Your Big Catfish

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aussie pride

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Jun 21, 2010
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I live at hone and my mom wont let me get a big tank :( i had to pass up a few good deal like a 210 gallon with sump, and stand for $300. That was the best deal i found so far. When i get my own pleace i would like to get a group of barracudas.

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I'm battling the same things at home now :(. At least mum loves my big catties
 

AquaticAustin

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Sep 29, 2011
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uploadfromtaptalk1410347233190.jpg
Heres my new pleco, hes not huge but he is large by most peoples standard

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uploadfromtaptalk1410347233190.jpg
 

AquaticAustin

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Sep 29, 2011
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I hope he gets big! Although from research 3 feet is the maximum and not generally achieved, 1-2 foot is more realistic in a home aquaria setting and would be perfect for me if he gets too much over 2 feet he'll have to be sold

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wesleydnunder

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Dec 11, 2005
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A local fisherman claims to have caught a 3 footer in Buffalo Bayou in Houston where we have breeding adults doing major damage to the banks. Never seen one in an aquarium over 2 feet long.

Mark
 

Narwhal72

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Aug 13, 2009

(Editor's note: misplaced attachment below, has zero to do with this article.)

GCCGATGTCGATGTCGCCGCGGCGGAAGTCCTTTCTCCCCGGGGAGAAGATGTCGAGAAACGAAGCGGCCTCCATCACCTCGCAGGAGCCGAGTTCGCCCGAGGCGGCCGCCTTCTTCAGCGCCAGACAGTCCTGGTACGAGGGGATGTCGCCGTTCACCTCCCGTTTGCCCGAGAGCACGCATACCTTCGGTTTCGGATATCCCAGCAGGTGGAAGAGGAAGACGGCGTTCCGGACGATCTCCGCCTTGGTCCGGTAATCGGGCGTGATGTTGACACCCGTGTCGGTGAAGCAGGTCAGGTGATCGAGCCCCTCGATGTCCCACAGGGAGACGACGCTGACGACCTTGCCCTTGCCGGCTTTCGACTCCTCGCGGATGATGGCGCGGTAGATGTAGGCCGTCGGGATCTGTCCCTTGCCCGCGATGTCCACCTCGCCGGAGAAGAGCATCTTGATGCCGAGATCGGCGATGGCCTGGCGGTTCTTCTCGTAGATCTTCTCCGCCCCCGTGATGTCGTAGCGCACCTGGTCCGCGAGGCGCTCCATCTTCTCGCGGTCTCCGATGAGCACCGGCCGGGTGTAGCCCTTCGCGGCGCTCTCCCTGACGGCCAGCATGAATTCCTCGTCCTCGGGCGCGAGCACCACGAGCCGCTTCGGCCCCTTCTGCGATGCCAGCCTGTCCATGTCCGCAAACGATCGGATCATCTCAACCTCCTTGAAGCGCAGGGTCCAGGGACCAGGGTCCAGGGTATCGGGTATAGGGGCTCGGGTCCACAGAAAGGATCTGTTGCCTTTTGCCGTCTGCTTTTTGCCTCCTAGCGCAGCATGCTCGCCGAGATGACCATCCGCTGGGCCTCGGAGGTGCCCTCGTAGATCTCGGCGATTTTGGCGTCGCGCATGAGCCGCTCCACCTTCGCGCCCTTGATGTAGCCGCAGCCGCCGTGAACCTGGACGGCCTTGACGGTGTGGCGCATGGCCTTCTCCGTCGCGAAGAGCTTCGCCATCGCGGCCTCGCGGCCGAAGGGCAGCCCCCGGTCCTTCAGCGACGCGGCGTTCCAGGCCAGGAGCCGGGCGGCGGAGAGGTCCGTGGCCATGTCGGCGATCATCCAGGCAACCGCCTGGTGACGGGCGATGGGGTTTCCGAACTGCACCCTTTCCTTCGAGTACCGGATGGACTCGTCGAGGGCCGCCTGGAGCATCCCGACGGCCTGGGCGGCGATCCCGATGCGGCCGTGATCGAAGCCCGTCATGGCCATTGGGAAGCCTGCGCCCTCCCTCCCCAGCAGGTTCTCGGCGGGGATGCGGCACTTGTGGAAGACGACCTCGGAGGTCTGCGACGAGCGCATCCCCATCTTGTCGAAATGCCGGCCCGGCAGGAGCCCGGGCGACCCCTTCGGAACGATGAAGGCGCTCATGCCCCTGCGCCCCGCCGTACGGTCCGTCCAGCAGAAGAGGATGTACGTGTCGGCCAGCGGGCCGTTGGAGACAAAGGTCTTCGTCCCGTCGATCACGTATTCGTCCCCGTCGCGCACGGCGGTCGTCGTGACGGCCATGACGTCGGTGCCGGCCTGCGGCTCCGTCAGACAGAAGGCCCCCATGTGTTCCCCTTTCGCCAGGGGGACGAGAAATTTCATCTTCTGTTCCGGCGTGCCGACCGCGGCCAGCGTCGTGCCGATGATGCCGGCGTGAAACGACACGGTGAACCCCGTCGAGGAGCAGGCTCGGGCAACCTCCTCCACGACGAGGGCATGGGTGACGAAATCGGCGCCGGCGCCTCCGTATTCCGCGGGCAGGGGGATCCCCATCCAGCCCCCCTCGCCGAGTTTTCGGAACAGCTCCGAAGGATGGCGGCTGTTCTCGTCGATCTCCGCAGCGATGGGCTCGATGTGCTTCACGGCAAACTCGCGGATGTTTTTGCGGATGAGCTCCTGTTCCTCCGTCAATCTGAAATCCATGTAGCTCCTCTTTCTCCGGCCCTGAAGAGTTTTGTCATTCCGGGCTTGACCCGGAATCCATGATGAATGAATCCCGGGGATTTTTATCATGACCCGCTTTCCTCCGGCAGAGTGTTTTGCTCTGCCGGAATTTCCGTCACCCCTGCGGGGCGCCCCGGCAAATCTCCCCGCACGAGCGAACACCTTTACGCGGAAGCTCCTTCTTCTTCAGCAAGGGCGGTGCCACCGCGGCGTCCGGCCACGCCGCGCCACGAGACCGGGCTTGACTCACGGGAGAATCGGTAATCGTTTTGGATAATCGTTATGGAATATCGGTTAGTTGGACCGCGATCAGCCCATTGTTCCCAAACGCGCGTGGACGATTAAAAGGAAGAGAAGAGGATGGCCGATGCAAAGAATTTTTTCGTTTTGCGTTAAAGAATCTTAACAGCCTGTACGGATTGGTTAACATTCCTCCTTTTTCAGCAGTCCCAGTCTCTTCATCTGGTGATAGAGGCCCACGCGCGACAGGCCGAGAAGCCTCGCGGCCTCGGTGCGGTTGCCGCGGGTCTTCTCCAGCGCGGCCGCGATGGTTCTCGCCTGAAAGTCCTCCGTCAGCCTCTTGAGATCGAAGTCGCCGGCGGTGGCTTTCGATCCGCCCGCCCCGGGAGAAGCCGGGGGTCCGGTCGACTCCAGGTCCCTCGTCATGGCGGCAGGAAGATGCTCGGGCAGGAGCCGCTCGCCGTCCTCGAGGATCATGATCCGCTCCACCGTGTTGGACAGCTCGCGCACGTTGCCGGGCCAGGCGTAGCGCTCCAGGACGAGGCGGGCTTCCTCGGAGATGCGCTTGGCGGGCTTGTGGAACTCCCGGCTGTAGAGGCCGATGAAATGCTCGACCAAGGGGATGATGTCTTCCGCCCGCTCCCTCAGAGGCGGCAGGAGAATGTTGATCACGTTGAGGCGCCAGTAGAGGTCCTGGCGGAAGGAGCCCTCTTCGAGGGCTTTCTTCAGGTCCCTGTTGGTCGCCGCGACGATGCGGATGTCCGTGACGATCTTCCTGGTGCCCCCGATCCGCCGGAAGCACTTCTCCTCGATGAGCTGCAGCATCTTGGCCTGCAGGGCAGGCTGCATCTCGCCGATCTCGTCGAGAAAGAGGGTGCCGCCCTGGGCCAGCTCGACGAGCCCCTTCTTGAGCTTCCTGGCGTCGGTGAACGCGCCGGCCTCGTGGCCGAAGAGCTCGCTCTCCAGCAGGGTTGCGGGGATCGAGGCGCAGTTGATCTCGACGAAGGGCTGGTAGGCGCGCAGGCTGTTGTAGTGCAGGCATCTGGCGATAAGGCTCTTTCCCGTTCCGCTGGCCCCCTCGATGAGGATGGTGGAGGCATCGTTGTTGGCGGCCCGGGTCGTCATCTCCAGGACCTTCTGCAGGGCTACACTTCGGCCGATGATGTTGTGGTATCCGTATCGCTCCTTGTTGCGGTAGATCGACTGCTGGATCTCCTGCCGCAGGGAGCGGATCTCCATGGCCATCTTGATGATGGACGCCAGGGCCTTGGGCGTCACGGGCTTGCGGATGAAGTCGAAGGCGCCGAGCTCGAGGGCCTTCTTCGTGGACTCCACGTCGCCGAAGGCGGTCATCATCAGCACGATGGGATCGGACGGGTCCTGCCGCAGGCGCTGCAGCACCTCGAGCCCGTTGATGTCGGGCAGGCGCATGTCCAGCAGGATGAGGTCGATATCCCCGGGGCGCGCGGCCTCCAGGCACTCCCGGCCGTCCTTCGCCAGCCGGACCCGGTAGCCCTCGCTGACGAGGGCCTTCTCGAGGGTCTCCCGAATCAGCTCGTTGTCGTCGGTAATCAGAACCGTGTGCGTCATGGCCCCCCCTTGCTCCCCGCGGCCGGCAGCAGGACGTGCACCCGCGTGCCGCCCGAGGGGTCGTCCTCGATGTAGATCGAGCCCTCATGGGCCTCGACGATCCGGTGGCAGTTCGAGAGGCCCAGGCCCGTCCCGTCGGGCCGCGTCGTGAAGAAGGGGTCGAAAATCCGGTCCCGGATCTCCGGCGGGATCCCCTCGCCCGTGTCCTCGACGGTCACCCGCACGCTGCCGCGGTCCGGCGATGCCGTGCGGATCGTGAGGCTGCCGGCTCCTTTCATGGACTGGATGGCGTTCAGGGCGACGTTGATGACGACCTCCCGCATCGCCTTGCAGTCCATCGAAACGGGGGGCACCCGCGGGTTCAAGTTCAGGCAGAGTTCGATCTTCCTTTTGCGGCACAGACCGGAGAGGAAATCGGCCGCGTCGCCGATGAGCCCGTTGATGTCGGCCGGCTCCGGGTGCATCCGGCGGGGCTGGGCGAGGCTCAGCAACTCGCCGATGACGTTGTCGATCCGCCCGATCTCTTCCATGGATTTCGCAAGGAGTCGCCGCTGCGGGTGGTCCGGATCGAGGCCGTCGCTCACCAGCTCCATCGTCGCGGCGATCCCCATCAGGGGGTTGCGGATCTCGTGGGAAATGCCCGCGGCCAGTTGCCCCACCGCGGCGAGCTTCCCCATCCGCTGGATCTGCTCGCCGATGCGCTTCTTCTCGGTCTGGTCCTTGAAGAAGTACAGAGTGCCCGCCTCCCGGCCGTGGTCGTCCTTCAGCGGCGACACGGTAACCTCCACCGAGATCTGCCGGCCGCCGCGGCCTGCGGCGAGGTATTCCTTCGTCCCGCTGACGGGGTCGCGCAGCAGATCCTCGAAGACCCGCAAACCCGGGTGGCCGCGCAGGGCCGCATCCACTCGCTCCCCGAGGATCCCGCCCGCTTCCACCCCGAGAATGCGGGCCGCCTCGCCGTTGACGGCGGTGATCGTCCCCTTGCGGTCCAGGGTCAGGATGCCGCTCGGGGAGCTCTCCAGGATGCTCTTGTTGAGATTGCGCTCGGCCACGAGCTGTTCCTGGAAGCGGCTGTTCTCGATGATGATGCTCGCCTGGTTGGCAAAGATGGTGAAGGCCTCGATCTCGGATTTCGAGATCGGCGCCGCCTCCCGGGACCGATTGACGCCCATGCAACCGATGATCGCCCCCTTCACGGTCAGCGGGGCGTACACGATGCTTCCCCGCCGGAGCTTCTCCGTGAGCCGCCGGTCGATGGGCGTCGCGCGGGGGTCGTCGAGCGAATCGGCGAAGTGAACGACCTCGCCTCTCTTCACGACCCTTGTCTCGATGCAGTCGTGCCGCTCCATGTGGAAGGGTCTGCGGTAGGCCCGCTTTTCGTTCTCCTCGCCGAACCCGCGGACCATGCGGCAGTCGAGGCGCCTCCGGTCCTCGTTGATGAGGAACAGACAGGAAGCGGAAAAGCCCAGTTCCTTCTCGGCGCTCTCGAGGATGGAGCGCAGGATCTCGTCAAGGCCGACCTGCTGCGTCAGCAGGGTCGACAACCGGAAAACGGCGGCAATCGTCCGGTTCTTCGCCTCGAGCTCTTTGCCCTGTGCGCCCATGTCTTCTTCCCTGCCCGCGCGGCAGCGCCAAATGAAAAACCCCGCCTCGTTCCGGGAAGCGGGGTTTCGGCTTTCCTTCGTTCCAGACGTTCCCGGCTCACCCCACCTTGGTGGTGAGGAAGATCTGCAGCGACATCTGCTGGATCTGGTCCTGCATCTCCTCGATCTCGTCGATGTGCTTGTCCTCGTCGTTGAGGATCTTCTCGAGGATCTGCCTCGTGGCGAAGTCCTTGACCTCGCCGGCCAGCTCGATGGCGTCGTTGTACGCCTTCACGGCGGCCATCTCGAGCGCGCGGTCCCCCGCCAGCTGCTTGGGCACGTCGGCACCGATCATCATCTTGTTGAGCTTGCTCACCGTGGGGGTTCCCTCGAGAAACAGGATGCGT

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The species in Texas is Pterygoplichthys sp. aka the common pleco. These only get about 18-24" long. The one in the picture above is Acanthicus adonis. This species is one of the largest loricarid species and gets to be about 3' long in the wild. When they are small they are pretty with a black base color and white spots. As they get older they turn jet black. They also have the long filament extensions off the fins.

They also develop long spines and thorns on the body which get longer with age. Nearly impossible to transport a big one as they will puncture even the thickest bags.

I raised a tiny 1" fry from 1" up to 15" over the course of a few years. They can be really difficult to keep when they are big because they are so powerful and tend to knock over everything (including glass lids) when they are startled. Got to the point where I was concerned it would break the glass.

If I had a 500 gallon round tank I would consider getting one again.

Andy
 

AquaticAustin

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Sep 29, 2011
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I know they can get very large but I have yet to find them exceeding 2 feet in a home aquarium, luckily my tank has only robust decorations (large fake rocks burried in gravel, anchored wood, and a 3d background). I'm not sure what size tank you had but unless it reaches about the velocity of a bullet when startled I'm not concerned with it breaking 1/2" thick glass

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Narwhal72

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Aug 13, 2009
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Mine was in a 110 gallon acrylic tank. It used to be in my rack setup in my garage. Sometimes I would enter and turn on the room lights while the tank lights were out and the fish would startle and dart to the surface. So hard that it would knock the glass panels I was using for a top off the tank (breaking them once).

Keep in mind that kinetic energy = Mass x velocity squared. The bigger the mass the lower the velocity needed to cause damage. A big catfish can have a lot of kinetic energy and their heads can be very hard.

I know of two people locally that have had 12" Peacock bass break 1/2" glass tanks when startled. But they are a lot faster than the pleco.

Andy
 
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